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  • Is there anything special that the script needs to do to pass along extra arguments? Say I replace gmplayer with my new proxy script, how can I pass, for example, --help or -vo onto the original executable? Or is this automatic? – Oli Aug 25 '10 at 14:54
  • The $@ shell variable (or $*) contain all the arguments for the script. This means they are propagated to the call of gmplayer (obviously, gmplayer needs to be the new name for the original executable) – txwikinger Aug 25 '10 at 14:56
  • the variable to pass on arguments is $@ the way you have your script written it allows the script as well to take arguments, and tack them on the gmplayer :) – myusuf3 Aug 25 '10 at 15:05
  • Strange issue. When running it from the command line and passing the path to the video to my gmplayer executable, it worked fine but when double clicking a file it only gets the last part of the filename after the last space. In my case I was testing some Buffy I had ripped. A filename like: /media/ned/tv/Buffy/Buffy The Vampire Slayer 7x05 Selfless.avi was making gmplayer throw a file not found for Selfless.avi. Any ideas? – Oli Aug 25 '10 at 15:28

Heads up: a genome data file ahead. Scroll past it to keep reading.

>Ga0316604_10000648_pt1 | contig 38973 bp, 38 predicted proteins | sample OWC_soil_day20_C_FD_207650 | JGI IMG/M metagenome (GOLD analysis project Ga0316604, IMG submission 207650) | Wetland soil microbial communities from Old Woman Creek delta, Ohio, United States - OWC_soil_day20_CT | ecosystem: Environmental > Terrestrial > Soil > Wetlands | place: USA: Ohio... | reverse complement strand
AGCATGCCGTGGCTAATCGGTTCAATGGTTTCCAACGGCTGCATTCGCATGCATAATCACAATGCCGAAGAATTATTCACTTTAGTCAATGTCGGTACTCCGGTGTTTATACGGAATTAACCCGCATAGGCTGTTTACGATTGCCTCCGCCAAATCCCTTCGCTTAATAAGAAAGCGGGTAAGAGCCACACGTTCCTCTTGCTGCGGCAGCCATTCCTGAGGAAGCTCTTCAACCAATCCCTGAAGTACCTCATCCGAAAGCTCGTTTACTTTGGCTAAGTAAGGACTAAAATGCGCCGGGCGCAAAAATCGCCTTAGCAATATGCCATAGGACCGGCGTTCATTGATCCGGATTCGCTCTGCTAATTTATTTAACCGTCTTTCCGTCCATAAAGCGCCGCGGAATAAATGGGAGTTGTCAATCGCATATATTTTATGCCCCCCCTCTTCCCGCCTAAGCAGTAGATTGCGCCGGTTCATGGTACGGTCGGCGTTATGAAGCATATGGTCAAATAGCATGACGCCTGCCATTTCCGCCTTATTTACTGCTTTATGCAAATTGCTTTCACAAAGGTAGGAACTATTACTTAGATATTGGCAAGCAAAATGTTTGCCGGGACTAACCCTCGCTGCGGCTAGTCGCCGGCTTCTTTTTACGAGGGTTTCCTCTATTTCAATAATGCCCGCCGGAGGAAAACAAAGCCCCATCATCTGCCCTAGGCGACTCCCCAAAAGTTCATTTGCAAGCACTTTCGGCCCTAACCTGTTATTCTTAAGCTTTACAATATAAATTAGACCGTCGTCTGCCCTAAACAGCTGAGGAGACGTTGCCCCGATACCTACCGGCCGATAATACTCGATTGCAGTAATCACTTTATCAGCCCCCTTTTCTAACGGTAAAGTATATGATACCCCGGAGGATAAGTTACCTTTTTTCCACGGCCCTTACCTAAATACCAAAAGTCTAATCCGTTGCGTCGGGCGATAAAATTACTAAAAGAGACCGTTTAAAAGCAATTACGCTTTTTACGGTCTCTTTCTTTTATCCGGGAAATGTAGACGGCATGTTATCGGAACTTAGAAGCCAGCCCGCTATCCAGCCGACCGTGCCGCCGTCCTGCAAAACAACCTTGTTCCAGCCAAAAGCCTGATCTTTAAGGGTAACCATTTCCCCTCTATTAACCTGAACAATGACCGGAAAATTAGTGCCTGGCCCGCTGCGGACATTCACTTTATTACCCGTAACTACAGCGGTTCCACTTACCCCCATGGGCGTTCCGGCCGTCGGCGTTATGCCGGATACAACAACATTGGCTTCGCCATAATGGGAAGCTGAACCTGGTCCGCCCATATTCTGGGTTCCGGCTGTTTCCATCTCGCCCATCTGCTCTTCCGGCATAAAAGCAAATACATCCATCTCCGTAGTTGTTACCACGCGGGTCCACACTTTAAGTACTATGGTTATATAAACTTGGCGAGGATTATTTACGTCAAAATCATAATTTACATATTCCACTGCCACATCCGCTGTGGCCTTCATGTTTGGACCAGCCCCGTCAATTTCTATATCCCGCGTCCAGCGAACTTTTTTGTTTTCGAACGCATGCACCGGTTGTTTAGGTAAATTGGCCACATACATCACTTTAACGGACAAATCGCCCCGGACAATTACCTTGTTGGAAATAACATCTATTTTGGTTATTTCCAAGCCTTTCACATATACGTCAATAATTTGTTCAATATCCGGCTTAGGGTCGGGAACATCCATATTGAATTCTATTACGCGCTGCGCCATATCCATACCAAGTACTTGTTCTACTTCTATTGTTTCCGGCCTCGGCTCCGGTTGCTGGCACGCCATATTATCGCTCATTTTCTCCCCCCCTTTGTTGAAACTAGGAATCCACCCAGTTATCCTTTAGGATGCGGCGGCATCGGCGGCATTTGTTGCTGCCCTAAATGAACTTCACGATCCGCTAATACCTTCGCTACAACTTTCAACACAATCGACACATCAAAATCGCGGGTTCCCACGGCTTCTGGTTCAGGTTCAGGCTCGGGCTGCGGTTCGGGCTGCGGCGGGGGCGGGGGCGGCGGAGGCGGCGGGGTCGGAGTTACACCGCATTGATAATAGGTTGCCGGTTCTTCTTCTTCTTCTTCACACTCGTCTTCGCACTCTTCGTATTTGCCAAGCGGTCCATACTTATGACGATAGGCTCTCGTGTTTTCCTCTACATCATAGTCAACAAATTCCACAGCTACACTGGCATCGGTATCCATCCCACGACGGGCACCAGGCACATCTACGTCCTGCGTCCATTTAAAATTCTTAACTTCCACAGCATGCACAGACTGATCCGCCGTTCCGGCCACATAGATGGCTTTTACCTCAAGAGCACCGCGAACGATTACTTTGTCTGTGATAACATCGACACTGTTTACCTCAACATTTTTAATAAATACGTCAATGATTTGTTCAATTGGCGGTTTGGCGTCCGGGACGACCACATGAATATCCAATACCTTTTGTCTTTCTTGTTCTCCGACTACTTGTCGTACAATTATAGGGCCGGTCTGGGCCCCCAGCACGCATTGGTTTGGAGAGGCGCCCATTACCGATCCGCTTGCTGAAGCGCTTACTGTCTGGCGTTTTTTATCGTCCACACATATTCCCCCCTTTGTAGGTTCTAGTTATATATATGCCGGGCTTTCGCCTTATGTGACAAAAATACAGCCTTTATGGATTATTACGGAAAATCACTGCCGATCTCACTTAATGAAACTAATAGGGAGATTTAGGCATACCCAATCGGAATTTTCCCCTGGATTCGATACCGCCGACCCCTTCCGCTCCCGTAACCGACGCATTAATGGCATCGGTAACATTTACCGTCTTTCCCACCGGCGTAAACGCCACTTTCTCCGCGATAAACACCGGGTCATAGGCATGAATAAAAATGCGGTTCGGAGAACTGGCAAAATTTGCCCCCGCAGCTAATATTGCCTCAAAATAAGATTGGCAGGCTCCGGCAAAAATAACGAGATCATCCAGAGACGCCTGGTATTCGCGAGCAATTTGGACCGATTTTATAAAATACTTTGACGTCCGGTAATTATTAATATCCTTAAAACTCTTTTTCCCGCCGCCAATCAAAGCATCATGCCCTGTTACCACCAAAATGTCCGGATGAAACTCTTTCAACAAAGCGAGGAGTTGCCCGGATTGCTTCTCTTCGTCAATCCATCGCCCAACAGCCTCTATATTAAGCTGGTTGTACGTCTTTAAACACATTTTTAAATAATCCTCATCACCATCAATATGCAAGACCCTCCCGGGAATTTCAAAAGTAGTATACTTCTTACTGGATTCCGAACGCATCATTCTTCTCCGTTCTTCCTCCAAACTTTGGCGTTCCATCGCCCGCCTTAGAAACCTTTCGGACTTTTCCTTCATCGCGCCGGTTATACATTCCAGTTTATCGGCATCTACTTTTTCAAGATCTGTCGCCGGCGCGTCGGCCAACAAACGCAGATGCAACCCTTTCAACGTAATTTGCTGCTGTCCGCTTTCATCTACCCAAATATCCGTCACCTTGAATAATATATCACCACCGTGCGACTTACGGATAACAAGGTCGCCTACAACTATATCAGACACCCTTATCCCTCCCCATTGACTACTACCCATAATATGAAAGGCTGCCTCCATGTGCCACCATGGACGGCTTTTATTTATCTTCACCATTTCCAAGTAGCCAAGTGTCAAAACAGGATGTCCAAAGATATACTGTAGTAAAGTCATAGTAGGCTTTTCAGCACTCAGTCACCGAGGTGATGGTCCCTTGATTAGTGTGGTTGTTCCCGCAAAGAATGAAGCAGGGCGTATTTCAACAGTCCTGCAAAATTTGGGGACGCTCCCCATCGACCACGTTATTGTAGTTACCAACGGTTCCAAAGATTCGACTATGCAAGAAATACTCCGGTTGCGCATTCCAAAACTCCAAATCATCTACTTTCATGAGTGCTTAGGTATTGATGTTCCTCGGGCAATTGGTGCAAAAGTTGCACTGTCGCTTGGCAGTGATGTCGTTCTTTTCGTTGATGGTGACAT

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    If you're going to replace anything in /usr/bin, use dpkg-divert to let dpkg know about it and make sure it doesn't get overridden when you upgrade the package. – ℝaphink Aug 25 '10 at 21:16

As a different solution, use smplayer instead, which has the distinction of being actually maintained, and works great (which you cannot say of gmplayer).

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  • smplayer is a different beast for a different type of person. I like gmplayer because it can fullscreen by default (remembers last setting), fullscreens on my second monitor (remembers last screen used), and its GUI is tiny enough that I can carry on doing things on my first monitor. – Oli Aug 26 '10 at 15:46

You can create a symlink to your command. Create a command named mygmplayer, then verify where is your actual gmplayer command with whereis or which, then create a symlink to you command. Here an example

 $ echo '#!/bin/bash' > /home/user/mygmplayer
 $ echo "gmplayer -msglevel all=0" >> /home/user/mygmplayer
 $ chmod a+x mygmplayer
 $ which gmplayer
 $ sudo mv /usr/bin/gmplayer /usr/bin/gmplayer.old
 $ sudo ln -s /home/user/mygmplayer /usr/bin/gmplayer


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  • The last part needs to be done as root, surely? – Oli Aug 25 '10 at 14:51
  • Yes, why not? I will edit the post – lcipriani Aug 25 '10 at 15:44
  • This would be better done with a bash alias in ~/.bashrc. – ℝaphink Aug 25 '10 at 21:12
  • Wait... did you actually test what you've posted? You want to replace /usr/bin/gmplayer with a symlink to a script that calls gmplayer... where will it find it? – ℝaphink Aug 25 '10 at 21:14
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    No you haven't ;-) You're still calling gmplayer instead of gmplayer.old in your script, and your symlink is of no use at all. It's generally not a good idea to advocate modifying anything in /usr/bin (unless you package it with Conflicts). – ℝaphink Aug 26 '10 at 9:51